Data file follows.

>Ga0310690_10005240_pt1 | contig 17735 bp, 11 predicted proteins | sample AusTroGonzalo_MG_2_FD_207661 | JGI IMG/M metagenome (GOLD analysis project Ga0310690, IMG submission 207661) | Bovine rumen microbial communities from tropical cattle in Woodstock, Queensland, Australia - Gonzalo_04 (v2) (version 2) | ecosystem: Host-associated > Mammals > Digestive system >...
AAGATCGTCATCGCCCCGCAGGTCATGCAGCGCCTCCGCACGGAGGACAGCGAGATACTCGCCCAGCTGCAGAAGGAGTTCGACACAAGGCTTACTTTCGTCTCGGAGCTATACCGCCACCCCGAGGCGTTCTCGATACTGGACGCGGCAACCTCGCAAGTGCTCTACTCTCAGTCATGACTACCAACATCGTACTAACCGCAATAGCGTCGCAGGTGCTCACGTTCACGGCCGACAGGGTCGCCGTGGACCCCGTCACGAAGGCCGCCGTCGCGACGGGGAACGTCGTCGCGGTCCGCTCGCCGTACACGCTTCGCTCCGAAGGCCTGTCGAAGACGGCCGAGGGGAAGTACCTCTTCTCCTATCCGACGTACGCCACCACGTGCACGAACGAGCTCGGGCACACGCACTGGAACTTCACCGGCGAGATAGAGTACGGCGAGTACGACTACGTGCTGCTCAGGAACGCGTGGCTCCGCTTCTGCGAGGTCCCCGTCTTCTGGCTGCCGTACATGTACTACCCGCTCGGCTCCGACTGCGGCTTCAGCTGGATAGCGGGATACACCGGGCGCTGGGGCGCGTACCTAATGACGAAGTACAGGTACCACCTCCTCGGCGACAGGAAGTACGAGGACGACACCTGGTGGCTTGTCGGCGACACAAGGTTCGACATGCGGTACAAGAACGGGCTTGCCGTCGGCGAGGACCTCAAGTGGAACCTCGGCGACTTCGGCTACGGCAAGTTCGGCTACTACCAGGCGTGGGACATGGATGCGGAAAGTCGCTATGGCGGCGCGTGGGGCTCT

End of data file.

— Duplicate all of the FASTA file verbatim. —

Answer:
>Ga0310690_10005240_pt1 | contig 17735 bp, 11 predicted proteins | sample AusTroGonzalo_MG_2_FD_207661 | JGI IMG/M metagenome (GOLD analysis project Ga0310690, IMG submission 207661) | Bovine rumen microbial communities from tropical cattle in Woodstock, Queensland, Australia - Gonzalo_04 (v2) (version 2) | ecosystem: Host-associated > Mammals > Digestive system >...
AAGATCGTCATCGCCCCGCAGGTCATGCAGCGCCTCCGCACGGAGGACAGCGAGATACTCGCCCAGCTGCAGAAGGAGTTCGACACAAGGCTTACTTTCGTCTCGGAGCTATACCGCCACCCCGAGGCGTTCTCGATACTGGACGCGGCAACCTCGCAAGTGCTCTACTCTCAGTCATGACTACCAACATCGTACTAACCGCAATAGCGTCGCAGGTGCTCACGTTCACGGCCGACAGGGTCGCCGTGGACCCCGTCACGAAGGCCGCCGTCGCGACGGGGAACGTCGTCGCGGTCCGCTCGCCGTACACGCTTCGCTCCGAAGGCCTGTCGAAGACGGCCGAGGGGAAGTACCTCTTCTCCTATCCGACGTACGCCACCACGTGCACGAACGAGCTCGGGCACACGCACTGGAACTTCACCGGCGAGATAGAGTACGGCGAGTACGACTACGTGCTGCTCAGGAACGCGTGGCTCCGCTTCTGCGAGGTCCCCGTCTTCTGGCTGCCGTACATGTACTACCCGCTCGGCTCCGACTGCGGCTTCAGCTGGATAGCGGGATACACCGGGCGCTGGGGCGCGTACCTAATGACGAAGTACAGGTACCACCTCCTCGGCGACAGGAAGTACGAGGACGACACCTGGTGGCTTGTCGGCGACACAAGGTTCGACATGCGGTACAAGAACGGGCTTGCCGTCGGCGAGGACCTCAAGTGGAACCTCGGCGACTTCGGCTACGGCAAGTTCGGCTACTACCAGGCGTGGGACATGGATGCGGAAAGTCGCTATGGCGGCGCGTGGGGCTCT